From rented Christmas jumpers to ‘shwopping’, the secrets of successful business-charity collaborations
While the world’s governments meet at COP28 to take stock of progress against the UN’s Sustainable Development Goals, business leaders are also considering the impact their organisations have on the environment.
Besides the climate impact of their internal operations, businesses have huge potential to influence the world through their supply chains, products, and the choices their customers make.
Lidl’s recent partnership with children’s charity NSPCC is a great example of this. The supermarket is offering UK consumers a rental alternative to buying a Christmas jumper this year – a clothing item that typically has very limited wear. This kind of “rent-not-buy” solution saves people money at a time when customer finances are tight, but also aims to make a dent in the tonnes of clothing sent to landfill each year – or at least draw attention to the issue.
Challenges like climate change, biodiversity loss, inequality and poverty are not easily solved, of course. These complex, interconnecting systemic challenges have implications across borders. They also often unjustly affect the world’s poorest communities.
For businesses, this means sustainability strategies need to account not only for the effects of their own operations, but those of stakeholders like global supply chain partners and customers.
All organisations have limitations in these areas (most businesses need to keep profits and shareholders in mind, for example), and all companies should be wary of attracting greenwashing accusations. This can afflict even well-intentioned initiatives.
So, how can business leaders contribute to creating a better world without facing accusations of hypocrisy or greenwashing? Is it even possible for a business to address environmental and societal challenges while keeping an eye on day-to-day operations, revenues and profits? Our research shows partnering with other organisations can certainly help.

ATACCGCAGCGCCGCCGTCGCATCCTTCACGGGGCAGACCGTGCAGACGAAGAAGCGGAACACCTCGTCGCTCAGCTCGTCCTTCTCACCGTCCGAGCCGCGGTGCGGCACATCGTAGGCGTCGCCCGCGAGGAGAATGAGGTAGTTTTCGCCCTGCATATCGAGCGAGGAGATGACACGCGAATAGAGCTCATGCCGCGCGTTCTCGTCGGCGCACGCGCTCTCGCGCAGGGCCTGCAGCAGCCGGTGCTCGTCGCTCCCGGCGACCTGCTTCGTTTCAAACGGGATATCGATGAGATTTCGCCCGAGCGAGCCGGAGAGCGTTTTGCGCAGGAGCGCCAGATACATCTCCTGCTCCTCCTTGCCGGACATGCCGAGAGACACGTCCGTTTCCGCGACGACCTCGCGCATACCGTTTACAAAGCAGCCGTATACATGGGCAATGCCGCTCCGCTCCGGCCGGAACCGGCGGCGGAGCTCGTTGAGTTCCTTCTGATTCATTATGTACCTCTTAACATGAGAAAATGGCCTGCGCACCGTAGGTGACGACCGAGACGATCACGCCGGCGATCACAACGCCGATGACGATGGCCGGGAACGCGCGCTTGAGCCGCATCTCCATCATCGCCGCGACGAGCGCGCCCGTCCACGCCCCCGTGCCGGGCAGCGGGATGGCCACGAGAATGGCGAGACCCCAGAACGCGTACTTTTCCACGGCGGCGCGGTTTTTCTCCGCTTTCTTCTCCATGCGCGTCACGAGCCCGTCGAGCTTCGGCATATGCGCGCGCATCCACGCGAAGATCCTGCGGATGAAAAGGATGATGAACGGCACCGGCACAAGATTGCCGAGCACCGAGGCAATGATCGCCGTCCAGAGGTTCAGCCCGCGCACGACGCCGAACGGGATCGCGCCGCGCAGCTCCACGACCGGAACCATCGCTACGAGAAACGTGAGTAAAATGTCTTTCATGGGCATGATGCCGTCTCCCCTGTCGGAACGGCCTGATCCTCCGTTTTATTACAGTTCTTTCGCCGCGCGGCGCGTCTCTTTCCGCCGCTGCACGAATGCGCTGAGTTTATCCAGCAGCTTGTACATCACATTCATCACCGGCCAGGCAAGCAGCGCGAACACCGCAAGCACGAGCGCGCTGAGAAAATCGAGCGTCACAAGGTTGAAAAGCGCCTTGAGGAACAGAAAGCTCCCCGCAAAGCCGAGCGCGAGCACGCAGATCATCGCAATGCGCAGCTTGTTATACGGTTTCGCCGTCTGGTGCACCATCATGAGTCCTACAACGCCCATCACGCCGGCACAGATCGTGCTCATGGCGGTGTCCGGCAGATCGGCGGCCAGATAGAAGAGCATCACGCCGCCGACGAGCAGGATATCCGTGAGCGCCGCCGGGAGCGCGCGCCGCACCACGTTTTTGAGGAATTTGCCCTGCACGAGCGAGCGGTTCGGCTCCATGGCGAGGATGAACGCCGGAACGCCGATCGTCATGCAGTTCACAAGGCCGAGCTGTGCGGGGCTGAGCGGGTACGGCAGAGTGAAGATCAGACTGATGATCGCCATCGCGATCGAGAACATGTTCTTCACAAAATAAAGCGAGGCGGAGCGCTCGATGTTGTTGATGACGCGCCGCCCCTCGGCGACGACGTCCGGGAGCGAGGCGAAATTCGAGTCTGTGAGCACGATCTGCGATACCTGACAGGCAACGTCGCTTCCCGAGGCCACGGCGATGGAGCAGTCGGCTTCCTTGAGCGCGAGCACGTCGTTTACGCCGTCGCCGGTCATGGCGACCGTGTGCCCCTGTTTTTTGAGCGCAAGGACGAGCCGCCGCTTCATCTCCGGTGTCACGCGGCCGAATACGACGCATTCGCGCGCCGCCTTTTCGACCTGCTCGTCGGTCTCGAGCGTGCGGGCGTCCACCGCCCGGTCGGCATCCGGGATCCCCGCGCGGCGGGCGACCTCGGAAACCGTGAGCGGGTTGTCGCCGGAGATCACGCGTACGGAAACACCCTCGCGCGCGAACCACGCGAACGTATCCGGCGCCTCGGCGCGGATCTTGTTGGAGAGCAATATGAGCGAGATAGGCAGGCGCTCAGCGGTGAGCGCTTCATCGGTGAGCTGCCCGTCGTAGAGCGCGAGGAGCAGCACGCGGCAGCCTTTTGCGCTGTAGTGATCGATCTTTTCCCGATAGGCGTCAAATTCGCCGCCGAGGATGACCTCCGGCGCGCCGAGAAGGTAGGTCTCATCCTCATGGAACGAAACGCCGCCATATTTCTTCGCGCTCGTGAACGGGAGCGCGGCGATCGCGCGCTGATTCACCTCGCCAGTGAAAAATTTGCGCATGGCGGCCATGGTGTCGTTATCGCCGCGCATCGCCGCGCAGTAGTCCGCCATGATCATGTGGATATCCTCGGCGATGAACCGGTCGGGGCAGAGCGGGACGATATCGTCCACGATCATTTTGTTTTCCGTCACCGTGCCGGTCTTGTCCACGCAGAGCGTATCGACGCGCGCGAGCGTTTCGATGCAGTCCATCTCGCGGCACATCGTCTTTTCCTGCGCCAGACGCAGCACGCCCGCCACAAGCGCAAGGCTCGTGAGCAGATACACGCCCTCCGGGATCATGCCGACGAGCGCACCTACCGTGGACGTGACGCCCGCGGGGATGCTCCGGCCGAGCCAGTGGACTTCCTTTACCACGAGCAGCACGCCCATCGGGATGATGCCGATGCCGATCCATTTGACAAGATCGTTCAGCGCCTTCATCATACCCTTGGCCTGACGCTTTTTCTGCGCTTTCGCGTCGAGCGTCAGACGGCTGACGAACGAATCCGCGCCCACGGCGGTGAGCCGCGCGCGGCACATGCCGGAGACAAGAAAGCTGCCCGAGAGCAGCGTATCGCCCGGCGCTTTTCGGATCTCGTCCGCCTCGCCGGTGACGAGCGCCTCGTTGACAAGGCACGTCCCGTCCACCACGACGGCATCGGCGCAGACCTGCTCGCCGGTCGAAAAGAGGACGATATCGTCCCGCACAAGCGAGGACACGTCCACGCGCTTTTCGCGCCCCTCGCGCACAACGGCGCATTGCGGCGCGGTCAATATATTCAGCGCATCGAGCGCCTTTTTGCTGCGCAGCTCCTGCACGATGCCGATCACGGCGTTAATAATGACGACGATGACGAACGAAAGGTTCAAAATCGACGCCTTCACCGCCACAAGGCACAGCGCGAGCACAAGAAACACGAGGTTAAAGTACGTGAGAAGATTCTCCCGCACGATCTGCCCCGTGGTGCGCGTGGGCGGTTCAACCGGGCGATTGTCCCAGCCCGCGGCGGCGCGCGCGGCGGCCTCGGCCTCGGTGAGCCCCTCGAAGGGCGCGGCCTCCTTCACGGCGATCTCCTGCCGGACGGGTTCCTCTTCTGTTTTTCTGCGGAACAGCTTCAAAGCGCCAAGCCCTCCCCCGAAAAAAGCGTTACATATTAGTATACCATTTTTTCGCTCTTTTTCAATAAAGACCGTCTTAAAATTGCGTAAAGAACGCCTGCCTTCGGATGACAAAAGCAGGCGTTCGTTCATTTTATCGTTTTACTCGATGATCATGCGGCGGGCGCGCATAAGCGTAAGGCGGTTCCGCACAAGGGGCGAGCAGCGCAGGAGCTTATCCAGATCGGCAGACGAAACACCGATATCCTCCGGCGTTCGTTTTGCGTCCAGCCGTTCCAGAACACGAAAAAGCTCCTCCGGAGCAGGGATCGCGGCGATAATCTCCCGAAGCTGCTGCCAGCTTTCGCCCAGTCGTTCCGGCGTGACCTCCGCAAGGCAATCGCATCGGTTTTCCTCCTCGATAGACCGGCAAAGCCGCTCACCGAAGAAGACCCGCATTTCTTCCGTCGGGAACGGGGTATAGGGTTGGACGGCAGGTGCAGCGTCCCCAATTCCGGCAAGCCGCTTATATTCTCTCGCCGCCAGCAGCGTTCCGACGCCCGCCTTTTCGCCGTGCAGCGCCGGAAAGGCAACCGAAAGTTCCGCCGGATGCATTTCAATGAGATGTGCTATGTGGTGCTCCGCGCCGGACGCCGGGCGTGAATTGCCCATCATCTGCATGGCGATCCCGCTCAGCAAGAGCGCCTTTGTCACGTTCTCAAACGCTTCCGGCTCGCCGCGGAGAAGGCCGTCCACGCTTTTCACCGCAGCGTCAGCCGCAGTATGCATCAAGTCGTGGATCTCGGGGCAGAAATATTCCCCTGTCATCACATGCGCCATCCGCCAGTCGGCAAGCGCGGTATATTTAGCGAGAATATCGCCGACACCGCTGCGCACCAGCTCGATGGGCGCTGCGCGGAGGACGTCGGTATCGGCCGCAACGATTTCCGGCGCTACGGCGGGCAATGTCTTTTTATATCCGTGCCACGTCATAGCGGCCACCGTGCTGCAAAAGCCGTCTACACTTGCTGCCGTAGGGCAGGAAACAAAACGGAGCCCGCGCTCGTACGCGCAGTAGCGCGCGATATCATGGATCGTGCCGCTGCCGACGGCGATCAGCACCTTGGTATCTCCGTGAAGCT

A recent cross-sector partnership between Citroën UK and the Big Issue Group is helping the homelessness charity reduce the carbon emissions of the 350,000 miles-worth of annual deliveries it makes. Big Issue magazines are now delivered to vendors by all-electric Citroën ë-Berlingo vans.
When engaging in partnerships like these, managers may find themselves confronting differences in purpose, values and desired objectives from a collaborative project. Our research shows that partnering can cause invisible aspects of an organisational culture to be revealed, sometimes leading to a culture clash. Unless recognised and explicitly managed, differences in expectations and “ways of being” can cause the partnership to fail at launch or fall apart later.
One example of a very successful sustainability partnership that has avoided this culture trap is the “Shwopping” programme run by Marks & Spencer and Oxfam. Customers donate unwanted clothing in stores and receive vouchers for M&S purchases, while the donated clothes go to Oxfam. Launched 11 years ago with the motivation of stopping one-in-four items of clothing in the UK being thrown in the trash, the programme is an example of a successful long-term collaboration that has navigated the challenges of partnership working.